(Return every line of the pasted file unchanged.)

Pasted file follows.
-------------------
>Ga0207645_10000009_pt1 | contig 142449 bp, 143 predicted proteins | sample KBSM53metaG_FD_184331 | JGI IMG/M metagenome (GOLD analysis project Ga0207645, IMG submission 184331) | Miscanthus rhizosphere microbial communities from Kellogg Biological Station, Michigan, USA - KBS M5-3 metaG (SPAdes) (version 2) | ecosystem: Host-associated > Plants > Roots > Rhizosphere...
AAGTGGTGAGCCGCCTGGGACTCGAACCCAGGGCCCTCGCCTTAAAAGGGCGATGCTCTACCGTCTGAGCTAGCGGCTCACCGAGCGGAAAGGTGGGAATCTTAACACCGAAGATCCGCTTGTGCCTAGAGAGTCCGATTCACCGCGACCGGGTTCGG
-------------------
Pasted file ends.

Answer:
>Ga0207645_10000009_pt1 | contig 142449 bp, 143 predicted proteins | sample KBSM53metaG_FD_184331 | JGI IMG/M metagenome (GOLD analysis project Ga0207645, IMG submission 184331) | Miscanthus rhizosphere microbial communities from Kellogg Biological Station, Michigan, USA - KBS M5-3 metaG (SPAdes) (version 2) | ecosystem: Host-associated > Plants > Roots > Rhizosphere...
AAGTGGTGAGCCGCCTGGGACTCGAACCCAGGGCCCTCGCCTTAAAAGGGCGATGCTCTACCGTCTGAGCTAGCGGCTCACCGAGCGGAAAGGTGGGAATCTTAACACCGAAGATCCGCTTGTGCCTAGAGAGTCCGATTCACCGCGACCGGGTTCGG